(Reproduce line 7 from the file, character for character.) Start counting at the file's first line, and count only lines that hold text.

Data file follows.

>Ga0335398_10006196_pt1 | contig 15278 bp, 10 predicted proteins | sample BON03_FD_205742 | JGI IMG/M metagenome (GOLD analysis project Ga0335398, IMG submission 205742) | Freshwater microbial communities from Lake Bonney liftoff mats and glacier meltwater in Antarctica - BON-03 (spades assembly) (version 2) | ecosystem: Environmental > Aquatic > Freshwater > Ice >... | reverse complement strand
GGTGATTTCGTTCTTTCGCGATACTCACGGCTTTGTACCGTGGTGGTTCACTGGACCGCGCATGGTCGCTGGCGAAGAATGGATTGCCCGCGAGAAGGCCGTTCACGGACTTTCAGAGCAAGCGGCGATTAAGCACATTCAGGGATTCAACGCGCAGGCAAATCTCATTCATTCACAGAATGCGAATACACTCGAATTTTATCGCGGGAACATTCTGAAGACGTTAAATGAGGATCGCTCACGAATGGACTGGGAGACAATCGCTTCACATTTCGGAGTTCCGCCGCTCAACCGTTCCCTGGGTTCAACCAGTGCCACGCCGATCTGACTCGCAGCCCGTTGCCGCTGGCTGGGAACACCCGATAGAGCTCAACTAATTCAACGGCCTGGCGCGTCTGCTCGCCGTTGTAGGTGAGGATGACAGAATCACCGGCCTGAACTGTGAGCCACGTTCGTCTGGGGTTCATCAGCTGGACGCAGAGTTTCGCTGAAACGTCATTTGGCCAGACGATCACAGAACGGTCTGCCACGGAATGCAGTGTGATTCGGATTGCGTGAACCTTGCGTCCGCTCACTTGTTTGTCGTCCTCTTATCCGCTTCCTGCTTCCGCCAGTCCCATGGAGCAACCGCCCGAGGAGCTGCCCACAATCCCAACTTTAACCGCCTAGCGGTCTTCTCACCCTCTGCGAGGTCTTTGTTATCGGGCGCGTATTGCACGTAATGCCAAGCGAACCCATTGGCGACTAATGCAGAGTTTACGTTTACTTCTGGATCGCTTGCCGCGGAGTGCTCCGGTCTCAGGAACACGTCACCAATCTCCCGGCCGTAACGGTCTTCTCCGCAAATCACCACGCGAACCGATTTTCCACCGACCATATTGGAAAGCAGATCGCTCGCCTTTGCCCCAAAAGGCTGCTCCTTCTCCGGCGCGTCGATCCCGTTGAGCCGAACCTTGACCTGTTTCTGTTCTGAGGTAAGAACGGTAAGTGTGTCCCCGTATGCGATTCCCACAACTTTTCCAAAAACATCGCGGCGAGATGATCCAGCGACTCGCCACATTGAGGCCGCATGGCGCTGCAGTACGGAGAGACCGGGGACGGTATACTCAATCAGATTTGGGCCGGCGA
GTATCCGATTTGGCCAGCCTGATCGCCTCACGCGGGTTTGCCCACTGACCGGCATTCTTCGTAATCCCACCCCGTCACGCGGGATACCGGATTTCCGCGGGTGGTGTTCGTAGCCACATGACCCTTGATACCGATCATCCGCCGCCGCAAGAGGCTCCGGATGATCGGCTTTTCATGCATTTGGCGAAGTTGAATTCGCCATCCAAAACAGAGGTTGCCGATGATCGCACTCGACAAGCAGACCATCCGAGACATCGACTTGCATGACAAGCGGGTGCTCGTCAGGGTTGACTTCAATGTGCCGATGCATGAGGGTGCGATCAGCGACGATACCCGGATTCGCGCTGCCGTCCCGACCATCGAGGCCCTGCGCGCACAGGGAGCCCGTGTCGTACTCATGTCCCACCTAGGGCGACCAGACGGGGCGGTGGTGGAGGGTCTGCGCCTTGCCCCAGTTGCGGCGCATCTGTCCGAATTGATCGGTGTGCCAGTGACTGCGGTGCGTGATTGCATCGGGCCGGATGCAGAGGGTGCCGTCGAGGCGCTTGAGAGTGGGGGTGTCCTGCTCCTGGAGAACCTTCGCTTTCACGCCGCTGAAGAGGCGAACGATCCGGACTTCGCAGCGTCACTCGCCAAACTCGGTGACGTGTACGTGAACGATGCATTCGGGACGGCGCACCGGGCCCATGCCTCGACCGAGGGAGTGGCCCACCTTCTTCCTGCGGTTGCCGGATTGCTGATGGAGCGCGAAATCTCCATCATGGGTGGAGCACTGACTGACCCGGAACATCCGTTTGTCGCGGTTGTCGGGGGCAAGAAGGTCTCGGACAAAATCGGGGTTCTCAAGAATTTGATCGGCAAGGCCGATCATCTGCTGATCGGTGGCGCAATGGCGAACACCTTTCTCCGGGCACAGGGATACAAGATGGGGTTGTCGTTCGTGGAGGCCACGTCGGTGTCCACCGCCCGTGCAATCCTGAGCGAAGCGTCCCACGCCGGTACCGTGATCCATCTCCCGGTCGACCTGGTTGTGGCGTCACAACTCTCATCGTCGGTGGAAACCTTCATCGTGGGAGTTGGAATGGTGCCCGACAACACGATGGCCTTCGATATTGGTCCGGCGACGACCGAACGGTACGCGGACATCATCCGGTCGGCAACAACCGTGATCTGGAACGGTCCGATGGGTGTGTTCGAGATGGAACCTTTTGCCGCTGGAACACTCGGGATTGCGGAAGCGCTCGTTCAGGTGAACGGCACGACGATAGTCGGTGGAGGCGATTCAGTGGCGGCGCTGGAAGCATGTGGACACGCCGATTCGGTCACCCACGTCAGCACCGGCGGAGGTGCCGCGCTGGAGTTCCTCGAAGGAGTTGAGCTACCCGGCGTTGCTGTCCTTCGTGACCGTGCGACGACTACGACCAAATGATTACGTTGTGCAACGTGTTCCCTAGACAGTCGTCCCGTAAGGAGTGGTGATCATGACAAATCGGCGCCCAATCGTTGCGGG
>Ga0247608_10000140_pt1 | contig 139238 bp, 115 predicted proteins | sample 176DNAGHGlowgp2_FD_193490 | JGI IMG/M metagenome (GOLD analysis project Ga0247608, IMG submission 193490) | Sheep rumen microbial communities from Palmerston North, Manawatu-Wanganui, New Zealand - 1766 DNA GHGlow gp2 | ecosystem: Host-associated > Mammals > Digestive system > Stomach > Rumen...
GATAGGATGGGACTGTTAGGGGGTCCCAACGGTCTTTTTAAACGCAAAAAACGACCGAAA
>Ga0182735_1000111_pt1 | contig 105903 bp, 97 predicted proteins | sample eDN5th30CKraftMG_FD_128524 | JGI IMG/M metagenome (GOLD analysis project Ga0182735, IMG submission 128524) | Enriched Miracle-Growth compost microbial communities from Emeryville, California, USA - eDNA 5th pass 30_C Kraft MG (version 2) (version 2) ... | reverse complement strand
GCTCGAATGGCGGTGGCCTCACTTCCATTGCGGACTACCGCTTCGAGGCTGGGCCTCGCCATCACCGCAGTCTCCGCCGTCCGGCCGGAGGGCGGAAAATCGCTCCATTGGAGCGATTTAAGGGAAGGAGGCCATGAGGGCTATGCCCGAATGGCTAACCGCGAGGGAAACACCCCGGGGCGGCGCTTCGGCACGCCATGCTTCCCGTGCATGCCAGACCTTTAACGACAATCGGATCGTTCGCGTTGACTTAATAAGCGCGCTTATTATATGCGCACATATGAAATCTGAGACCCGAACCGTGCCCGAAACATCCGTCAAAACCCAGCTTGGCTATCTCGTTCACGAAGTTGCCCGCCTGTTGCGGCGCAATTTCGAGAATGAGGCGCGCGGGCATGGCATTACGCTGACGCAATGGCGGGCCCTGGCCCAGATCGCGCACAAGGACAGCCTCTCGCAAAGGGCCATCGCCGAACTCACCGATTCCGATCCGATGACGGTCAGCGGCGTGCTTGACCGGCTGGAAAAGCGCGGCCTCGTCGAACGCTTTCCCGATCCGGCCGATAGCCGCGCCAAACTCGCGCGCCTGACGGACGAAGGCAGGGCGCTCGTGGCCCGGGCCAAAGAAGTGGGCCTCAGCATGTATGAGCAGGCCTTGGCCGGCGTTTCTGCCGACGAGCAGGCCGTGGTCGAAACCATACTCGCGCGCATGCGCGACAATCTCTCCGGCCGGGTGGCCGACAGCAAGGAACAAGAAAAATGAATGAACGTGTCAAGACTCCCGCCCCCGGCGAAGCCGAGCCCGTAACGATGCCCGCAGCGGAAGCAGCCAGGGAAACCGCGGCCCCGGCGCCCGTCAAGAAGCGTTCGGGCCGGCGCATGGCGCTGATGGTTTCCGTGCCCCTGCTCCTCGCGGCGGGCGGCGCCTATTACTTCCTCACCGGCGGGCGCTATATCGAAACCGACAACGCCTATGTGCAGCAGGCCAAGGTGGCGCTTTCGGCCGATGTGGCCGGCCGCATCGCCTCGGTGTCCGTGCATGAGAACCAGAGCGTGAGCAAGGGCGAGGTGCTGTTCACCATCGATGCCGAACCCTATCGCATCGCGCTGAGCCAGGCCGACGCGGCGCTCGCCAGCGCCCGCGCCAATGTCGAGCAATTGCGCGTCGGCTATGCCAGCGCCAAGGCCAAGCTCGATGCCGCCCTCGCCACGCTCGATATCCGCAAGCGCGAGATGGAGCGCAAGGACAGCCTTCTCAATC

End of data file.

GCTCGAATGGCGGTGGCCTCACTTCCATTGCGGACTACCGCTTCGAGGCTGGGCCTCGCCATCACCGCAGTCTCCGCCGTCCGGCCGGAGGGCGGAAAATCGCTCCATTGGAGCGATTTAAGGGAAGGAGGCCATGAGGGCTATGCCCGAATGGCTAACCGCGAGGGAAACACCCCGGGGCGGCGCTTCGGCACGCCATGCTTCCCGTGCATGCCAGACCTTTAACGACAATCGGATCGTTCGCGTTGACTTAATAAGCGCGCTTATTATATGCGCACATATGAAATCTGAGACCCGAACCGTGCCCGAAACATCCGTCAAAACCCAGCTTGGCTATCTCGTTCACGAAGTTGCCCGCCTGTTGCGGCGCAATTTCGAGAATGAGGCGCGCGGGCATGGCATTACGCTGACGCAATGGCGGGCCCTGGCCCAGATCGCGCACAAGGACAGCCTCTCGCAAAGGGCCATCGCCGAACTCACCGATTCCGATCCGATGACGGTCAGCGGCGTGCTTGACCGGCTGGAAAAGCGCGGCCTCGTCGAACGCTTTCCCGATCCGGCCGATAGCCGCGCCAAACTCGCGCGCCTGACGGACGAAGGCAGGGCGCTCGTGGCCCGGGCCAAAGAAGTGGGCCTCAGCATGTATGAGCAGGCCTTGGCCGGCGTTTCTGCCGACGAGCAGGCCGTGGTCGAAACCATACTCGCGCGCATGCGCGACAATCTCTCCGGCCGGGTGGCCGACAGCAAGGAACAAGAAAAATGAATGAACGTGTCAAGACTCCCGCCCCCGGCGAAGCCGAGCCCGTAACGATGCCCGCAGCGGAAGCAGCCAGGGAAACCGCGGCCCCGGCGCCCGTCAAGAAGCGTTCGGGCCGGCGCATGGCGCTGATGGTTTCCGTGCCCCTGCTCCTCGCGGCGGGCGGCGCCTATTACTTCCTCACCGGCGGGCGCTATATCGAAACCGACAACGCCTATGTGCAGCAGGCCAAGGTGGCGCTTTCGGCCGATGTGGCCGGCCGCATCGCCTCGGTGTCCGTGCATGAGAACCAGAGCGTGAGCAAGGGCGAGGTGCTGTTCACCATCGATGCCGAACCCTATCGCATCGCGCTGAGCCAGGCCGACGCGGCGCTCGCCAGCGCCCGCGCCAATGTCGAGCAATTGCGCGTCGGCTATGCCAGCGCCAAGGCCAAGCTCGATGCCGCCCTCGCCACGCTCGATATCCGCAAGCGCGAGATGGAGCGCAAGGACAGCCTTCTCAATC